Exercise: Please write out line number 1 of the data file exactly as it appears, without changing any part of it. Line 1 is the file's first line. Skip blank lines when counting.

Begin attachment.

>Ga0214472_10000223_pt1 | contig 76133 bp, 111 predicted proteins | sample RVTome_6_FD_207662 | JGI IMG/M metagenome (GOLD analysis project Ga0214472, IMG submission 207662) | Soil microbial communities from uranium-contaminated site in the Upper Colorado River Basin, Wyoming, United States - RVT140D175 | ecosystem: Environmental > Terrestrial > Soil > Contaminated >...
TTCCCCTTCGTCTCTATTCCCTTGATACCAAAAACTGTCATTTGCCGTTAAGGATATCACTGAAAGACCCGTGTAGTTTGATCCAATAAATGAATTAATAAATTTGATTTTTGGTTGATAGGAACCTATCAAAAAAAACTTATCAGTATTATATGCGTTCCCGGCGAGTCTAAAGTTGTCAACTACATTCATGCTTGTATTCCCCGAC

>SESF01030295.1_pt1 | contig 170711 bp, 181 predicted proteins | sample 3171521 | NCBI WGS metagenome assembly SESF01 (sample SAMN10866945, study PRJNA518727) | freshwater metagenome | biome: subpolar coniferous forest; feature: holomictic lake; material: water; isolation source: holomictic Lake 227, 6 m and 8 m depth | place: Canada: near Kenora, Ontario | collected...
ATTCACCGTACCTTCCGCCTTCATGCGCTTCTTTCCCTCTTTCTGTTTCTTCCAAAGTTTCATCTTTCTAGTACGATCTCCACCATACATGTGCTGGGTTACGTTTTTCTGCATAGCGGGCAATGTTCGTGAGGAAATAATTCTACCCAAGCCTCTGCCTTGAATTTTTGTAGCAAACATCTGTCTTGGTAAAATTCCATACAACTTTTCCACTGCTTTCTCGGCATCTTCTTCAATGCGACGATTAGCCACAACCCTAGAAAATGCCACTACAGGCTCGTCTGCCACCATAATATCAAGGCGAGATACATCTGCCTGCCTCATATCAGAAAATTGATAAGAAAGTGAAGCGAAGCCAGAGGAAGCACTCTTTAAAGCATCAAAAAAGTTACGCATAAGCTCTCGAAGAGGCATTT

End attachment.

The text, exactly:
>Ga0214472_10000223_pt1 | contig 76133 bp, 111 predicted proteins | sample RVTome_6_FD_207662 | JGI IMG/M metagenome (GOLD analysis project Ga0214472, IMG submission 207662) | Soil microbial communities from uranium-contaminated site in the Upper Colorado River Basin, Wyoming, United States - RVT140D175 | ecosystem: Environmental > Terrestrial > Soil > Contaminated >...